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Country Overview

IntroductionGeographical StatisticsPeopleEconomy


When asked about what Venezuela is known for, some may respond, "Political turmoil." Others may say, "Simón Bolívar", "Oil production", or "Hugo Chávez."

Some people may base their answers from a travel perspective by replying, "Beautiful Caribbean beaches", "Angel Falls," which is the world's highest waterfall, or "The Andes."

Venezuela is certainly a country of extremes - snow-covered Andes mountains, sweltering hot Caribbean beaches, dense and rainy Amazon rainforests, political dictatorships, sky-high inflation, and record-setting oil production.

Venezuela was first settled around 13,000 B.C. by the Yanomami Indians, whose descendants still live in remote isolated pockets without direct contact with the outside world.

Venezuela is Spanish for "Little Venice." When the conquistadors sailed into Lake Maracaibo in 1499, they saw local Indians living in rustic thatched houses on stilts above the water. The Spaniards were, of course, making a sarcastic comparison with Venetian opulence.

Venezuela boasts South America's superhero - Simón Bolívar. His bravery and foresight brought independence to Venezuela, Colombia, Panama, Peru, Ecuador, and Bolivia. However, Venezuela suffered the most from the wars for independence, during which 25% of the population died.

Venezuela was one of three countries that emerged from the collapse of Gran Colombia in 1830 (the others being Ecuador and New Granada, which became Colombia). For most of the first half of the 20th century, Venezuela was ruled by generally benevolent military strongmen, who promoted the oil industry and allowed for some social reforms. Democratically elected governments have held sway since 1959. Hugo Chávez, president since 1999, seeks to implement his "21st Century Socialism," which purports to alleviate social ills while at the same time attacking capitalist globalization and existing democratic institutions. Current concerns include: a weakening of democratic institutions, political polarization, a politicized military, drug-related violence along the Colombian border, increasing internal drug consumption, overdependence on the petroleum industry with its price fluctuations, and irresponsible mining operations that are endangering the rain forest and indigenous peoples.

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Geographical Statistics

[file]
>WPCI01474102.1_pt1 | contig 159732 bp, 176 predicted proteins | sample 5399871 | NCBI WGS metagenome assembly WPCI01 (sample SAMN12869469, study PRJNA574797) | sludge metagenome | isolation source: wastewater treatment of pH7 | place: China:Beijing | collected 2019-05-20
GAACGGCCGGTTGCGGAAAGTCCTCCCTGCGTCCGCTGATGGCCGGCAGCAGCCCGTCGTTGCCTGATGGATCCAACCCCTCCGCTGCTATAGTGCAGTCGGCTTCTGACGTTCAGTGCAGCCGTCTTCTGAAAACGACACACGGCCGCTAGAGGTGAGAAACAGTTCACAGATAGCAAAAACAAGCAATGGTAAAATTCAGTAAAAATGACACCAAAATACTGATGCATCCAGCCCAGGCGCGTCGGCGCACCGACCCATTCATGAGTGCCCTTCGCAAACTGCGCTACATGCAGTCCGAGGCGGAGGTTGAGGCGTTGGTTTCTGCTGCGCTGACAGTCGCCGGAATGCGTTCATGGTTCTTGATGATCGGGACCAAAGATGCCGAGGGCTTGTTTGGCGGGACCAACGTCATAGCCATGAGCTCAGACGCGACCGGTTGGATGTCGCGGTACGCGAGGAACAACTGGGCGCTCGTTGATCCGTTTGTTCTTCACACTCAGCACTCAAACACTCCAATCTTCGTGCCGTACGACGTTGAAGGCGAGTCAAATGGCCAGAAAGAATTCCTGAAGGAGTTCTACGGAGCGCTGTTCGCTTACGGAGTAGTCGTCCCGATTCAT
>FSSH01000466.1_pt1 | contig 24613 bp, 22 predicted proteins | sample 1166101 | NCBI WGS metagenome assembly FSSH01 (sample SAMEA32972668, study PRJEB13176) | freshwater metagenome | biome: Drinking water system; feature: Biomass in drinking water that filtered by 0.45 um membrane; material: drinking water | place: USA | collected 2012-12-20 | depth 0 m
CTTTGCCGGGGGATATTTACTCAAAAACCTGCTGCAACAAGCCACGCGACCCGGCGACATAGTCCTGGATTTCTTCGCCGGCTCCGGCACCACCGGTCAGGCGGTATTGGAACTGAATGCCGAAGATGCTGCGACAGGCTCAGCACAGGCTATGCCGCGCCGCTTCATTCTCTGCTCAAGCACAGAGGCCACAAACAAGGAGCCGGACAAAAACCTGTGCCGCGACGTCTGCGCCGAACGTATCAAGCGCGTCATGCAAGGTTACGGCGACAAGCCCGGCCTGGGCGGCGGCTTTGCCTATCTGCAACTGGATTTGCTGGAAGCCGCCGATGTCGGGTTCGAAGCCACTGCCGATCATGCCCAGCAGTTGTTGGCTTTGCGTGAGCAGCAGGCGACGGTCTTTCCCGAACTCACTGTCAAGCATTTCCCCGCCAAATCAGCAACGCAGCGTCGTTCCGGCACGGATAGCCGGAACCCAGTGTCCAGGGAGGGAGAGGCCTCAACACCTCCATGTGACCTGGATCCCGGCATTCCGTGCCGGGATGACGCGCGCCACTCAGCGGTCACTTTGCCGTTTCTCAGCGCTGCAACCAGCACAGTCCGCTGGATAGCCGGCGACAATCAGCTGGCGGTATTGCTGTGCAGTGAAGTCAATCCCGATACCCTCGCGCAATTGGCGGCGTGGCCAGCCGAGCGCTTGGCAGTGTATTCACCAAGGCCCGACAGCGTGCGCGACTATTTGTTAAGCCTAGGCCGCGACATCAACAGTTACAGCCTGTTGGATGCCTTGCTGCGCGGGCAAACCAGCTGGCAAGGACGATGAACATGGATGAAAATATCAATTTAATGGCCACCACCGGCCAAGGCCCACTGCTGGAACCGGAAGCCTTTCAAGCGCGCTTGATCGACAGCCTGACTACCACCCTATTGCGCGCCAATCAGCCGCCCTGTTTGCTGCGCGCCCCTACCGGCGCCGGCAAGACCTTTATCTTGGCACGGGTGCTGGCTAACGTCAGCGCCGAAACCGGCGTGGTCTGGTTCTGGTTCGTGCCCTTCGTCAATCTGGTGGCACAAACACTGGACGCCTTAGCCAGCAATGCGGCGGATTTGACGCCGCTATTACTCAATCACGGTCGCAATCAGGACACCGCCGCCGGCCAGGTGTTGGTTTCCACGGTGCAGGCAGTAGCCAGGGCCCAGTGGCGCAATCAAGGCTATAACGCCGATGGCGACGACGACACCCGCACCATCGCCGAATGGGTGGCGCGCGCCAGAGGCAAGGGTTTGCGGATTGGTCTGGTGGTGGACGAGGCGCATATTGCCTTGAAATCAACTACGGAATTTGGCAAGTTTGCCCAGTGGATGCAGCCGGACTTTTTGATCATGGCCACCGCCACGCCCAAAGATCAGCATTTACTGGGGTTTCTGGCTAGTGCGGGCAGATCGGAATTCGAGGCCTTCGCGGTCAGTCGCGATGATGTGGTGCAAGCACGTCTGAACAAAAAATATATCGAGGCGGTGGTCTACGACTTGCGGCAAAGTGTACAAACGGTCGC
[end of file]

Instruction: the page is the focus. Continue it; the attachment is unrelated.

Area: 912,050 sq km (566,722 sq mi)
Coastline: 2,800 km
Climate Tropical; hot, humid; more moderate in highlands
Terrain: Andes Mountains and Maracaibo Lowlands in northwest; central plains (llanos); Guiana Highlands in southeast
Lowest point: 0 m at the Caribbean coastline
Highest Point: 5007 m at Pico Bolivar (La Columna)
Natural Resources: Petroleum, Natural Gas, Iron Ore, Gold, Bauxite, Other minerals, Hydropower, Diamonds
Natural Hazards: Subject to floods, rockslides, mudslides; periodic droughts
Environmental Current Issues: Sewage pollution of Lago de Valencia; Oil and urban pollution of Lago de Maracaibo; Deforestation; Soil degradation; Urban and industrial pollution, especially along the Caribbean coast; Threat to the rainforest ecosystem from irresponsible mining operation.

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Population: 27,223,228 (July 2010 est.)
Age Structure: 0 - 14 Years: 30%
15 - 64 Years: 64.7%
65 Years and Over: 5.3%

Median Age: 25.8 years (2010 est.)
Population Growth Rate: 1.515%
Birth Rate: 20.29 births per 1000 population
Death Rate: 5.14 deaths per 1000 population
Urbanization: Urban Population: 93%
Rate of Urbanization: 2% annually
Sex Ratio: 0.98 Males per Female
Life Expectancy: Male: 70.69 Years
Female: 77 Years
Total Population: 73.77 Years
Major Infectious Diseases: Bacterial diarrhea; Dengue Fever; Malaria
Degree of Risk: High
Ethnic Groups Spanish, Italian, Portuguese, Arab, German, African, Indigenous people
Religions: Roman Catholic: 96%
Protestant: 2%
Other: 2%
Languages: Spanish (Official)
Numerous indigenous dialects
Literacy 93%
School Life Expectancy: 12 Years

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GDP Purchasing Power Parity: $350.1 billion USD (2009 est.)
GDP Official Exchange Rate: $357.6 billion USD (2009 est.)
GDP Per Capita (PPP): $13,100 USD (2009 est.)
GDP Composition by Sector: Agriculture: 4%
Industry: 36.8%
Services: 59.2%
Agriculture Products: corn, sorghum, sugarcane, rice, bananas, vegetables, coffee, beef, pork, milk, eggs, fish
Industries: petroleum, construction materials, food processing, textiles; iron ore mining, steel, aluminum; motor vehicle assembly
Labor Force: 12.93 million
Unemployment Rate: 7.9% (2009 est.)
Population Below Poverty Line: 37.9% (2005 est.)
Revenues: $66.37 billion USD
Expenditures: $86.47 billion USD (2009 est.)
Public Debt: 18% of GDP (2009 est.)
Inflation Rate of Consumer Prices: 27.1% (2009 est.)
Central Bank Discount Rate: 33.5% (2008)
Oil Production: 2.472 million bbl/day (2009 est.)
Oil Exports: 2.182 million bbl/day (2007 est.)
Oil Proven Reserves: 99.38 billion bbl (2009 est.)
Natural Gas Production: 23.06 billion cu m (2009 est.)
Natural Gas Proven Reserves: 4.84 trillion cu m (2009 est.)
Exports - Commodities: Petroleum, Bauxite, Aluminum, Steel, Chemicals, Agricultural Products, Basic Manufactures
Imports - Commodities: Raw Materials, Machinery Equipment, Transport Equipment, Construction Materials
External Debt: $43.41 billion (2009 est.)
Exchange Rates: Bolivars (VEB) per US Dollar: 2.145 (2009)
In January 2010, Venezuela introduced a dual exchange rate system for the fixed rate bolivar with 2.6 VEB per USD on essentials, and 4.3 VEB per USD on all other products.

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References - click here

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